siringa (meaning syringe in Italian) is a minimalist, idiomatic dependency injection and inversion of control library for Python, implemented in Hy, a homoiconic Lisp dialect for Python.

To get started, take a look to the documentation, API, tutorial and examples.


  • Simple, idiomatic and versatile programmatic API.
  • Annotation based dependency injection that is PEP 3017 and PEP 0484 friendly.
  • First-class decorator driven dependency injection and registering.
  • Ability to create multiple dependency containers.
  • Hierarchical dependency containers based on inheritance.
  • Dependency inference based on pattern-matching techniques.
  • First-class support for dependency mocking for better testing.
  • Detects cyclic dependencies (work in progress).
  • Small and (almost) dependency-free library.
  • Works with CPython 3+.

Design philosophy

  • Code instrumentation should be non-intrusive and idiomatic.
  • Explicitness over implicitness: dependencies and injections much be explicitly defined.
  • Python idiomatic: embrace decorators and type annotations.
  • Minimalism: less enables more.
  • Uniformity: there is only one way to declare and consume dependencies.
  • Predictability: developer intentions must persist based on explicitly defined intention.
  • Domain agnostic: do not enforce any domain-specific pattern.


Using pip package manager:

pip install --upgrade siringa

Or install the latest sources from Github:

pip install -e git+git://github.com/h2non/siringa.git#egg=siringa


Importing siringa

import siringa

Instrumenting dependencies

siringa embraces type hints/arguments annotation Python syntax for dependency inference and pattern matching.

def task(x, y, logger: '!Logger'):
    logger.info('task called with arguments: {}, {}'.format(x, y))
    return x * y

You can optionally annotate dependencies via siringa type annotations:

from siringa import A

def task(x, y, logger: A('Logger')):
    logger.info('task called with arguments: {}, {}'.format(x, y))
    return x * y

Finally, for a DRYer approach you can simply annotate dependencies with ! annotation flag.

In this case, the argument name expression will be used for dependency inference.

from siringa import A

def task(x, y, Logger: '!'):
    Logger.info('task called with arguments: {}, {}'.format(x, y))
    return x * y

Registering dependencies

siringa allows you to rely on decorators for idiomatic dependencies registering.

Dependency name is dynamically inferred at registration time based on class or function name.

class Logger(object):
    logger = logging.getLogger('siringa')

    def info(msg, *args, **kw):
        logger.info(msg, *args, **kw)

However, you can define a custom dependency name by simply passing a string as first argument:

class Logger(object):

Finally, you can register dependencies with a traditional function call, such as:

class Logger(object):

siringa.register('MyCustomLogger', Logger)

class compute(x, y):
    return x * y

siringa.register('multiply', compute)


siringa wraps callable object in the transparent and frictionless way abstracting things for developers.

You can invoke or instantiate any dependency injection instrumented object as you do traditionally in raw Python code and siringa will do the rest for you inferring and pattern-matching required dependencies accordingly for you.

Below is an example of how simple it is:

# Call our previously declared function in this tutorial.
# Here, siringa will transparently inject required dependencies accordingly,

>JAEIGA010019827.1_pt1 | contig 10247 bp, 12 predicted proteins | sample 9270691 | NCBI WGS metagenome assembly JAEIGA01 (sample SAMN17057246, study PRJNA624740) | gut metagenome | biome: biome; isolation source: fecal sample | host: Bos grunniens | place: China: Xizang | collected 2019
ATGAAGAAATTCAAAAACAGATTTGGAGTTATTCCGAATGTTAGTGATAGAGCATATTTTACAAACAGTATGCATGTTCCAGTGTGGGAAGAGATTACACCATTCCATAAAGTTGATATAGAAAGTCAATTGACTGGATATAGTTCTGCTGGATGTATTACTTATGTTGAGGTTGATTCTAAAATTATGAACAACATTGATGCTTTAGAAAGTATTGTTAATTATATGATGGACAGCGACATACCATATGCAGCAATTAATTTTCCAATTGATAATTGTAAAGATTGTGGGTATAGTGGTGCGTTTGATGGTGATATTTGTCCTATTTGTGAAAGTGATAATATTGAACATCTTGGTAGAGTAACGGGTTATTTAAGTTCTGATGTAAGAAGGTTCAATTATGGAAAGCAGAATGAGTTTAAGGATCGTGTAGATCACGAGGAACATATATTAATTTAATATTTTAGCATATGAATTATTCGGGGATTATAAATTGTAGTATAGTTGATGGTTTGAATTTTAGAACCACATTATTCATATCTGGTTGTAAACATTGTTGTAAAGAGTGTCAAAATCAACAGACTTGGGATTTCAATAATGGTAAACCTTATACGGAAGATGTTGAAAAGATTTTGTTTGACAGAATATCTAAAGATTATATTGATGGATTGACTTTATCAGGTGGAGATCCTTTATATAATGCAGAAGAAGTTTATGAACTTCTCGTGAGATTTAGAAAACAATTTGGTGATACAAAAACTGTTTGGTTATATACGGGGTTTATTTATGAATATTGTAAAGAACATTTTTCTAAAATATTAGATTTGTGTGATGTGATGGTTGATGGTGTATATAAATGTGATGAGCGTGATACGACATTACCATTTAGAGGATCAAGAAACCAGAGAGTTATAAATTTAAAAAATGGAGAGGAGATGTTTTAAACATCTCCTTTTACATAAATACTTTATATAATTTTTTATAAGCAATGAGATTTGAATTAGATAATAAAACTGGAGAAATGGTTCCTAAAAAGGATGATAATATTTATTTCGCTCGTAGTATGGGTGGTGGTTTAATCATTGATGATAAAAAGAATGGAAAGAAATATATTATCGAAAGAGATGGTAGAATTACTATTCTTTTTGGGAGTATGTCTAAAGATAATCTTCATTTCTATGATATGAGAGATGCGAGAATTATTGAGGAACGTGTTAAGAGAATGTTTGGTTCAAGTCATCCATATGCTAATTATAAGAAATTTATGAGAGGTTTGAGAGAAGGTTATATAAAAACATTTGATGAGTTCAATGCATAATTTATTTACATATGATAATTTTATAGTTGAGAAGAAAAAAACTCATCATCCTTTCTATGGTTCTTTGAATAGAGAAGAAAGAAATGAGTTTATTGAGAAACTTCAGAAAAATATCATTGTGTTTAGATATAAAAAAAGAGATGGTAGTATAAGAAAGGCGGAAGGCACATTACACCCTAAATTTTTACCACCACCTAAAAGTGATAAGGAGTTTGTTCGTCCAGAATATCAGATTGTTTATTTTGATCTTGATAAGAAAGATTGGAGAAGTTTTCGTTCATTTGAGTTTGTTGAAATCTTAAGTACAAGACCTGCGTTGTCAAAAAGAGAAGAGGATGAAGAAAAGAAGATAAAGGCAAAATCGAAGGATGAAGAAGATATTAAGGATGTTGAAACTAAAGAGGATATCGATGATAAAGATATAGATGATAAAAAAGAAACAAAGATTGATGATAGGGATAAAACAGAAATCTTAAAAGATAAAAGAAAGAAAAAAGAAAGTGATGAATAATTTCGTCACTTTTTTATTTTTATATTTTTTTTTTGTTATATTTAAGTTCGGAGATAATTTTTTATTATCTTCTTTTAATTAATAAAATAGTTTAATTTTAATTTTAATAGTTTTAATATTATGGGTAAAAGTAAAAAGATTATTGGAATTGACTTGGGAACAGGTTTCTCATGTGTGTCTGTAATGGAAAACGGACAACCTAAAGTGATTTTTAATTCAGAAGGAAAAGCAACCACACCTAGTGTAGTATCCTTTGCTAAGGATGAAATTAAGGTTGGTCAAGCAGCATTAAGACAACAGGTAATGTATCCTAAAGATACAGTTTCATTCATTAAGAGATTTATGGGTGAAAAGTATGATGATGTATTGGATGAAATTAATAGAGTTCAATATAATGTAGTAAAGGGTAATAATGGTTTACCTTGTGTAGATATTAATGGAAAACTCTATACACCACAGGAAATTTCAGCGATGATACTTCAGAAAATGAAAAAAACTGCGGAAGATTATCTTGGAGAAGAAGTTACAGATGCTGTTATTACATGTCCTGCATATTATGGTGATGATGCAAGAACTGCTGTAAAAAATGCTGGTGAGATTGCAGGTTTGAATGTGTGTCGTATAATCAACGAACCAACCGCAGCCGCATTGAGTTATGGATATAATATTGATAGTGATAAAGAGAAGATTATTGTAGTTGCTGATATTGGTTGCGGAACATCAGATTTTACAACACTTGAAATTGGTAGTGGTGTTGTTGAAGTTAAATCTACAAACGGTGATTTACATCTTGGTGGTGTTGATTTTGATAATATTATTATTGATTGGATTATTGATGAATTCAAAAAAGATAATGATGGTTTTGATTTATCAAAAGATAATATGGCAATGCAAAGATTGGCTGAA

# respecting the invokation arguments and order.
task(2, 2) # => 4

Let’s demostrate this with a featured example:

import siringa

def mul(x, y):
    return x * y

def mul2(x, mul: '!mul'):
    return mul(x, 2)

def pow2(x):
    return x ** 2

def compute(x, pow: '!pow2', mul: '!mul2'):
    return pow(mul(x))

compute(2) # => 16

You can also use the invocation API in case that the target object was not properly instrumented as dependency:

def mul2(x):
    return x * 2

# Note that the function was not instrumented yet!
def compute(x, mul: '!mul2'):
    return mul(x)

siringa.invoke(compute, 2)

Create a new dependency container

siringa provides a built-in global dependency container for usability purposes, but you can create as much containers as you want.

In the siringa idioms, this means creating a new dependency layer which provides its own container and dependency injection API, pretty much as the global package API.

You can create a new dependencies layer such as:

layer = siringa.Layer('app')

# Then you can use the standard API
layer.register('print', print)

# Then you can use the standard API
def mul2(x, print: '!'):
    print('Argument:', x)
    return x * 2


A dependency layer can inherit from a parent dependency layer.

This is particularly useful in order to create a hierarchy of dependency layers where you can consume and inject dependencies from a parent container.

parent = siringa.Layer('parent')
child = siringa.Layer('child', parent)

# Register a sample dependency within parent
def mul2(x):
    return x * 2

# Verify that the dependency is injectable from child layer
parent.is_injectable('mul2') # True
child.is_injectable('mul2') # True

def compute(x, mul: '!mul2'):
    return mul(x)

compute(2) # => 2

Mocking dependencies

siringa allows you to define mocks for dependencies, which is particularly useful during testing:

class DB(object):
    def query(self, sql):
        return ['john', 'mike']

class DBMock(object):
    def query(self, sql):
        return ['foo', 'bar']

def run(sql, db: '!DB'):
    return db().query(sql)

# Test mock call
assert run('SELECT name FROM foo') == ['foo', 'bar']

# Once done, clear all the mocks

# Or alternatively clear all the registed mocks within the container

# Test read call
assert run('SELECT name FROM foo') == ['john', 'mike']

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